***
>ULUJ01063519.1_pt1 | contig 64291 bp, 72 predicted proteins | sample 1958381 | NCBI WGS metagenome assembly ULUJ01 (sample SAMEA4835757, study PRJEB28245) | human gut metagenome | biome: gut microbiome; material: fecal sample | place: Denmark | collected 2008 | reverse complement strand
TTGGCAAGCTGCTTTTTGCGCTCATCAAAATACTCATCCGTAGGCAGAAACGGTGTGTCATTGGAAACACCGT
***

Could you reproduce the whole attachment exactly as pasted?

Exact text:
>ULUJ01063519.1_pt1 | contig 64291 bp, 72 predicted proteins | sample 1958381 | NCBI WGS metagenome assembly ULUJ01 (sample SAMEA4835757, study PRJEB28245) | human gut metagenome | biome: gut microbiome; material: fecal sample | place: Denmark | collected 2008 | reverse complement strand
TTGGCAAGCTGCTTTTTGCGCTCATCAAAATACTCATCCGTAGGCAGAAACGGTGTGTCATTGGAAACACCGT